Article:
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Yes - the moderators are getting more picky

Community Beginner ,
Dec 18, 2023 Dec 18, 2023

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I have about 1500 active assets (all AI) and my assets sell pretty well.  I believe something has happened in the last 2 weeks regarding moderation.   It's getting tougher.  Which is absolutely Adobe's right. Do I disagree with some of their recent calls?  I do.  I know for a fact they are killing some assets that would sell well.  But it'd their ball and they get to make that call.  You just have to roll with it and adapt.  Or not.  

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Community Expert ,
Dec 18, 2023 Dec 18, 2023

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This is a great perspective!


George F, Fine Art Landscape Photographer

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Community Expert ,
Dec 18, 2023 Dec 18, 2023

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With 29 million AI assets in the database, and many of them based on similar themes, they've apparently decided to raise the bar. I think they should actually screen new Contributors by allowing them to submit a portfolio of their best 50 assets. If 75% or more demonstrate a mastery of the tools and are of suitable quality, they can continue to contribute. This will weed out the spammers and scammers quickly and diminish the huge backlog of assets waiting to be reviewed.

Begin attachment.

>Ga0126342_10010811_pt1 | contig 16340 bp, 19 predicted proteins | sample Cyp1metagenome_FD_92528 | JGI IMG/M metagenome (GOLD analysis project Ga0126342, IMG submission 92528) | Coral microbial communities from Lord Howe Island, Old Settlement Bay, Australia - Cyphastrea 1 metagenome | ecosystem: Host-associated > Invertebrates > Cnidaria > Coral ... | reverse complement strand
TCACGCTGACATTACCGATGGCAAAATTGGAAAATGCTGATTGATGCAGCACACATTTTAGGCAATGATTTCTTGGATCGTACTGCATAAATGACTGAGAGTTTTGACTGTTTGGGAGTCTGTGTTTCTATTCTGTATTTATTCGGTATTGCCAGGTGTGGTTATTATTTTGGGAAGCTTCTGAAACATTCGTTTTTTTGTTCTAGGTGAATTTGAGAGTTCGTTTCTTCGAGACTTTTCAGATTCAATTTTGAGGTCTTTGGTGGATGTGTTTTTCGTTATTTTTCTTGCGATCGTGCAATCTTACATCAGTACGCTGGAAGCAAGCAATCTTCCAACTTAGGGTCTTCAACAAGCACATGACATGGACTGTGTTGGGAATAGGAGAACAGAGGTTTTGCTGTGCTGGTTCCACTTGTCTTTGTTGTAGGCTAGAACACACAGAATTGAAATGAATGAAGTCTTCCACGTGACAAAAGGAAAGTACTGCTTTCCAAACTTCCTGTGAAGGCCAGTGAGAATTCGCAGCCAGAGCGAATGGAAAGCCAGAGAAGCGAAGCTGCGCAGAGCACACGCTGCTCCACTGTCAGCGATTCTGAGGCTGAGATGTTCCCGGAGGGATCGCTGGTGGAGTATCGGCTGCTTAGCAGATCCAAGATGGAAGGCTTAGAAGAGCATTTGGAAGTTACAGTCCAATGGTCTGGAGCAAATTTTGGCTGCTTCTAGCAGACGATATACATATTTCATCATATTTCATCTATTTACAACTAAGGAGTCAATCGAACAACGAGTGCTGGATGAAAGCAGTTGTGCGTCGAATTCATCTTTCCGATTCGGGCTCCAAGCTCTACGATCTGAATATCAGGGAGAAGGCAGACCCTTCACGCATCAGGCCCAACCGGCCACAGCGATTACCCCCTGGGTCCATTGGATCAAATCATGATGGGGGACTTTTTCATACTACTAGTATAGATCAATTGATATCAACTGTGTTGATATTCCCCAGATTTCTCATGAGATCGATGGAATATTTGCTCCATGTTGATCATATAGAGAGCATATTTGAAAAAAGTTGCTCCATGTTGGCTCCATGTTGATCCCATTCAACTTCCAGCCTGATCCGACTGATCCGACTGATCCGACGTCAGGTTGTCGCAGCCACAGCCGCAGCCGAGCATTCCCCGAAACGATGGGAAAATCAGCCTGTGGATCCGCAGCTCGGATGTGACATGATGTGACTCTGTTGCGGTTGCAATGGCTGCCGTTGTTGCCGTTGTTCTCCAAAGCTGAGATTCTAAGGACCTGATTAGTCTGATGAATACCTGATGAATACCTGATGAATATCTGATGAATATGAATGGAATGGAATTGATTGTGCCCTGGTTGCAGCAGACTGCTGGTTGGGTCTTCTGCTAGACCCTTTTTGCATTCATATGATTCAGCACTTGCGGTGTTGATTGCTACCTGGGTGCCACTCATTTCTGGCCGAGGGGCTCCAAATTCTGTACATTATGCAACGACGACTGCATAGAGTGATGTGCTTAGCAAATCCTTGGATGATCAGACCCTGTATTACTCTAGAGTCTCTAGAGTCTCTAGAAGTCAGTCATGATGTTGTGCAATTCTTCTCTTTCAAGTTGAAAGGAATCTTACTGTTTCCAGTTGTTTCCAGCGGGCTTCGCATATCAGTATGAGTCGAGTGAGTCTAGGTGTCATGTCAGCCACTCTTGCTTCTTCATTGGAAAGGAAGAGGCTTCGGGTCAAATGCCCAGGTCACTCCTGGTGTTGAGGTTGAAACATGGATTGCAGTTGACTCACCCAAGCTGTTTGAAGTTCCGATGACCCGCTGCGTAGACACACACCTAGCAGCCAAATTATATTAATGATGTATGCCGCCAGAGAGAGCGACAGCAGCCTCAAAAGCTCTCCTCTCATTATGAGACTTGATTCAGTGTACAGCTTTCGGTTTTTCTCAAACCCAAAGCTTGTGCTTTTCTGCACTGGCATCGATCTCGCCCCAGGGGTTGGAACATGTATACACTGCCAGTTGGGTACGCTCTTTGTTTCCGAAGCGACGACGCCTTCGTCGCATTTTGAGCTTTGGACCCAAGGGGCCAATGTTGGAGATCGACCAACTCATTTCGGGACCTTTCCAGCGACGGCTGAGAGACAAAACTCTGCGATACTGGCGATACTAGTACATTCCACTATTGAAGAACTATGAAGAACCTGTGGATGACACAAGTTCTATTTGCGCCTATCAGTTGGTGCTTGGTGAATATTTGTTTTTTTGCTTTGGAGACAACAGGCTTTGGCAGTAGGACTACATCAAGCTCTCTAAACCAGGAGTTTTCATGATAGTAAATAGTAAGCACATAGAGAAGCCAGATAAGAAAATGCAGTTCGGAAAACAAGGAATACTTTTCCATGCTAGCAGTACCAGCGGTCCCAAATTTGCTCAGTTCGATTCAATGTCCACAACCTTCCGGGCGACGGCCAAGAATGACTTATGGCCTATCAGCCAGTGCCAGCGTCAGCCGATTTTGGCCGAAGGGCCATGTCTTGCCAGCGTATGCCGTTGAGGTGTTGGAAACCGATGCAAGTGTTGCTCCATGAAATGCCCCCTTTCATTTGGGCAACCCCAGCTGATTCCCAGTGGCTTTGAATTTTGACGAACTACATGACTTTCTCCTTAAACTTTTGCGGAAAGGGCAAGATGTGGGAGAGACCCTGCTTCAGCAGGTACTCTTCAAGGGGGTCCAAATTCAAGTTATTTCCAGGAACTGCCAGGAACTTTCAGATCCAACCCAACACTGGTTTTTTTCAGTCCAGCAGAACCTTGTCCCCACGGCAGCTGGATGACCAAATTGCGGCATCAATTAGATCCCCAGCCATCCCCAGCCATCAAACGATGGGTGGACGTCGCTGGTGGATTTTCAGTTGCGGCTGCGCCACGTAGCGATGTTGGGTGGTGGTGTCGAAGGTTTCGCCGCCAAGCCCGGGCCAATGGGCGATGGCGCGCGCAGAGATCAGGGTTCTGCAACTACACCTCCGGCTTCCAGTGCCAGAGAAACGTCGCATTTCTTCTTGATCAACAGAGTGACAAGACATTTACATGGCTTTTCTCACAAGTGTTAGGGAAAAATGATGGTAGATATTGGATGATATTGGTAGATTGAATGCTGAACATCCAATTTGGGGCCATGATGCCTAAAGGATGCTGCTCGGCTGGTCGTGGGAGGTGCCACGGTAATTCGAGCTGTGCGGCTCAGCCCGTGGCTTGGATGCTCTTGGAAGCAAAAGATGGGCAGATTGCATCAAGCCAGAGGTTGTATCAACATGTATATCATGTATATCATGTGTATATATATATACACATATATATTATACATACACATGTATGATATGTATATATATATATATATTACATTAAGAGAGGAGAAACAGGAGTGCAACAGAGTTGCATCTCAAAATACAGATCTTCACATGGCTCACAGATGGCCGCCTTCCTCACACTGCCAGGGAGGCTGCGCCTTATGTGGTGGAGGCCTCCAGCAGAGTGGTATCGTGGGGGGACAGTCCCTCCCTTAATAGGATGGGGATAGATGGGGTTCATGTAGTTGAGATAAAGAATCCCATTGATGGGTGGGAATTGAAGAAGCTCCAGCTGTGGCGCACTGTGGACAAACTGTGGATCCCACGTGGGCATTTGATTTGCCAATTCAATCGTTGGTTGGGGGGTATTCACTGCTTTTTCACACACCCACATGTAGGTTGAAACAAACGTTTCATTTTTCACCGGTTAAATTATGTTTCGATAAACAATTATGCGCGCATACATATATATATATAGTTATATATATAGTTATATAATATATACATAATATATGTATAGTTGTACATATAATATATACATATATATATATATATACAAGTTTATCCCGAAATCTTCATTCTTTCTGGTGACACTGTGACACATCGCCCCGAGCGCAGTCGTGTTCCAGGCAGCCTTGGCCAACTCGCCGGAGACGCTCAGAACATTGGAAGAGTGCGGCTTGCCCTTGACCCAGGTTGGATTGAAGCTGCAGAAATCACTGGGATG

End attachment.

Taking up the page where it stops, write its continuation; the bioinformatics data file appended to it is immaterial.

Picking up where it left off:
You have a good attitude and will most likely be able to adapt to more stringent reviewing standards. Many other Contributors that we've heard from here just assume that the Moderators are blind and lazy and that Adobe is discriminating against them.

Jill C., Forum Volunteer

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Community Beginner ,
Dec 18, 2023 Dec 18, 2023

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I do think the moderators are possibly using a heavy hand and may be erring via overcorrection.  I have a good feel for what works and that's supported by my sales record versus my "gut feeling".  That said - what can contributors do except adapt.  Bitching and moaning does no good.  I would like to see moderators factor in sales records as they moderate assets and maybe trust proven performers a little more.  But thats just my best recommendation if Adobe wants to operate in the most profitable and efficient manner.  However they choose to operate, though, we as contributors have to be able to be able to roll with it.  No other choice.  

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Community Expert ,
Dec 18, 2023 Dec 18, 2023

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Adobe stock had the reputation to have a very good moderation team. In the last half year, complaints of buyers increased, and it is very often that users complain about bad AI assets. So, as the experience with this mounts, the need for AI stagnates (Eastern,  Hallowean and Christmas are served, as well as the need for humanoid robots) they started, what they should have done from the beginning on, to prefer quality over quantity.